“Generally speaking, the great achieve their greatness by industry rather than brilliance.” Bruce Barton, writer and ad exectuive
“Everybody wants to be on a championship team, but nobody wants to come to practice.” Bobby Knight, legendary basketball coach
Industry. Practice. These aren’t glitzy words with a lot of bells and whistles attached to them. There’s a workaday feeling about them that hides a homespun truth: Achieving what we want to achieve means putting in the time to earn it — even when no one’s looking and no one seems to care.
“How you practice is how you play,” a wonderful baseball coach used to say when Alex was a pint-sized player. Everything counts on the field, whether you’re in an actual game or not.
Most of the time, we writers labor alone. There are no cheering crowds, no coach to spur us on, no huge field with pennants waving. It’s just the page and us — that’s our field of play. We may spend some of our time fantasizing about having our own personal “championship season” — getting our books published, winning recognition, sharing our work with adoring fan-readers who applaud our work and clamor for more.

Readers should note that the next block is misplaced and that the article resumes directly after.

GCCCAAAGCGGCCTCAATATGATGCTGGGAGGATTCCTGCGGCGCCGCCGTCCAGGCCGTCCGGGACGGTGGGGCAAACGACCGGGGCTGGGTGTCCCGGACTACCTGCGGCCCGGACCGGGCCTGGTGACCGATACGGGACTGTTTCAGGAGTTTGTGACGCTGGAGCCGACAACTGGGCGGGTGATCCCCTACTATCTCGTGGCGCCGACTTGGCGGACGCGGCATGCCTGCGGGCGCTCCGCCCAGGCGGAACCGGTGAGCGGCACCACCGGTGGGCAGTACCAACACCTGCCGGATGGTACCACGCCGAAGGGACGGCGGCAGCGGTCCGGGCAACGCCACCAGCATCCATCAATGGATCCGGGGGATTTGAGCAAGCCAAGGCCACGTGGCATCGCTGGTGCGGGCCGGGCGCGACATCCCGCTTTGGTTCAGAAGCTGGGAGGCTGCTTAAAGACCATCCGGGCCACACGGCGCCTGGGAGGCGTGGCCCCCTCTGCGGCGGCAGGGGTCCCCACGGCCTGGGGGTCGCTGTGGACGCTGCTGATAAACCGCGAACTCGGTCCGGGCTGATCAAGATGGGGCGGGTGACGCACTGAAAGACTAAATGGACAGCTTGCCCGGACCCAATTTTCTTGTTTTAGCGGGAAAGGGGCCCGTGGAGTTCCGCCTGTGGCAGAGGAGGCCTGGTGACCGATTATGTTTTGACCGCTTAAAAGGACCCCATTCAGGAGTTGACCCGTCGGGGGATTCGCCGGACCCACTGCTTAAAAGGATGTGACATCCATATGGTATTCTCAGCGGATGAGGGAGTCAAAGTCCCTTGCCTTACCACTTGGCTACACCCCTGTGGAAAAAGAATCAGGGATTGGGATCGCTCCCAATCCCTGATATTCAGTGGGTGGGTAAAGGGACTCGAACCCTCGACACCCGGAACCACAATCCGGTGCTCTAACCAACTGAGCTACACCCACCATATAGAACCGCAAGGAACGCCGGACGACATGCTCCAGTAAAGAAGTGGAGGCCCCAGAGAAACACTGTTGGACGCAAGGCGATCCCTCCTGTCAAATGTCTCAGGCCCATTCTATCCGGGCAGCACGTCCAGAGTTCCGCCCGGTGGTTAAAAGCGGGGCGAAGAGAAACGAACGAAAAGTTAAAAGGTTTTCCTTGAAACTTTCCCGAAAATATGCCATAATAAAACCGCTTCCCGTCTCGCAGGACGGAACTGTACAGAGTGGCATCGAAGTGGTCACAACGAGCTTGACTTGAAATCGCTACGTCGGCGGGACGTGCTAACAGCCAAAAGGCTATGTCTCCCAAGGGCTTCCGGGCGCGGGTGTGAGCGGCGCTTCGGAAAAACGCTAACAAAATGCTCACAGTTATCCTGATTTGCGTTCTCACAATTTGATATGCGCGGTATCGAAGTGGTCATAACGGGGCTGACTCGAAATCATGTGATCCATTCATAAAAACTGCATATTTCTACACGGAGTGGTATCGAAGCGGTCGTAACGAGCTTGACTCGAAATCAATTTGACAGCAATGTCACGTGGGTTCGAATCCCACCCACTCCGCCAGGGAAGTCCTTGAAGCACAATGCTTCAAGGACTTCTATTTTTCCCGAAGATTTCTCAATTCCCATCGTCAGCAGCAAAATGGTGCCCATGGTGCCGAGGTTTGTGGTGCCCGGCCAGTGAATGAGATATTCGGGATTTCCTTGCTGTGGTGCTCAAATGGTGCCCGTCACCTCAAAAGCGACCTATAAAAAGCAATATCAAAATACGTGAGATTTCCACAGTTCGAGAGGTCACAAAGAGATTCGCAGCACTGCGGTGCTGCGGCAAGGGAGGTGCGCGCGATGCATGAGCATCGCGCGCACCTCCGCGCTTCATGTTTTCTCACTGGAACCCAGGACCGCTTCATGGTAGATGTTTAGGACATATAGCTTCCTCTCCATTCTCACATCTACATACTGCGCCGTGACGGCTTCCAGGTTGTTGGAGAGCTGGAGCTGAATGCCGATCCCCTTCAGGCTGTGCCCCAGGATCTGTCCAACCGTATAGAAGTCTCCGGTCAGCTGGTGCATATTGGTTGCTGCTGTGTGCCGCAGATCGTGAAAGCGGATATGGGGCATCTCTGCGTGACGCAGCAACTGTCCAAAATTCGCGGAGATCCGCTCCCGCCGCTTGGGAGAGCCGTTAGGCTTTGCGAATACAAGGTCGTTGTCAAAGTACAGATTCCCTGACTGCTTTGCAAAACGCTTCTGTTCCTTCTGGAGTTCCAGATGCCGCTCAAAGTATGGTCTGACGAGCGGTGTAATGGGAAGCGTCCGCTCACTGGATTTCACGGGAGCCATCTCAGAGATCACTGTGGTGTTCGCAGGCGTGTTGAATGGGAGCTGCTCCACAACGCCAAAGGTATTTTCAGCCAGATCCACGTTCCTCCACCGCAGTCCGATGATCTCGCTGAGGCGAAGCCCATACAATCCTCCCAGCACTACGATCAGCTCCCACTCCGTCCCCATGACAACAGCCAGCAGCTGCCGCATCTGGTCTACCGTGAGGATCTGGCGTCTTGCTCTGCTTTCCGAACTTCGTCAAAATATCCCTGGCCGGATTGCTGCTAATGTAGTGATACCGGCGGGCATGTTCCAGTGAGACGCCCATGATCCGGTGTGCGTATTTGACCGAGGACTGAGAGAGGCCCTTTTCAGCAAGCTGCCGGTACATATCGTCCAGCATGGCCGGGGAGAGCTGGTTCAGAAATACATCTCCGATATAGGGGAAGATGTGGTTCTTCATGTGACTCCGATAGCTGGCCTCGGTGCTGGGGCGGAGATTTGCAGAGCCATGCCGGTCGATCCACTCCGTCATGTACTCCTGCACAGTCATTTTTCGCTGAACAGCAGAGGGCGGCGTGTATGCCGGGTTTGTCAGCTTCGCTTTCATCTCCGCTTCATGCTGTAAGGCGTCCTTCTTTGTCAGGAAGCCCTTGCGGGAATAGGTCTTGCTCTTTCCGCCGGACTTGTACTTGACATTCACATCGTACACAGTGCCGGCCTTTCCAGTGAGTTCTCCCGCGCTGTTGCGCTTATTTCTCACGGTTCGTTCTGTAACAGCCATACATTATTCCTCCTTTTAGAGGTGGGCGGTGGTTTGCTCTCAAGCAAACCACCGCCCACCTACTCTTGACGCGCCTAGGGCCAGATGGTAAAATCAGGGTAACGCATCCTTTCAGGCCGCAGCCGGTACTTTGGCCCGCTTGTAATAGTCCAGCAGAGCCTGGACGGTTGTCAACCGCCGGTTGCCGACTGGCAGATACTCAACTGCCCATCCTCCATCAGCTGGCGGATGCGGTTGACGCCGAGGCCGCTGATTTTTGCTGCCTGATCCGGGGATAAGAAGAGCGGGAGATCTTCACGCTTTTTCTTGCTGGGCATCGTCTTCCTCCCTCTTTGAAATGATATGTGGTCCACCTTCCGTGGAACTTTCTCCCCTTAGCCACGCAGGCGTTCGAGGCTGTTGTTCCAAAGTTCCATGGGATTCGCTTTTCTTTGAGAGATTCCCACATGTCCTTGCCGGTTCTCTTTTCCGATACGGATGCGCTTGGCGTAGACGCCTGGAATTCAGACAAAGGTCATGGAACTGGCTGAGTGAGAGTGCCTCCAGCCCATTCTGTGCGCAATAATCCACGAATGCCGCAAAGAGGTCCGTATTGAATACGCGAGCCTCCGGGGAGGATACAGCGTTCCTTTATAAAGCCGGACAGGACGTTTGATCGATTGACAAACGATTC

But all this is just icing on the cake. First we have to bake it. And that takes time: We have to gather all the ingredients, measure and mix them, adjust them for taste, get messy, and then put our creation in the oven and wait.
Before we can eat the cake and celebrate, “showing up” is the name of the game.
Showing up means finding time to write or organize our thoughts in the midst of a day when we are distracted or off-balance.
Showing up means taking that tough paragraph, the one that isn’t clear enough, and polishing it until it sparkles. And then doing the same with the next one.
Showing up means being OK with making just a little progress as long as you are moving forward, knowing that tomorrow you’ll be putting in more time and inching ahead.
Let’s be champions-in-the-making. Let’s show up for practice today. Write on!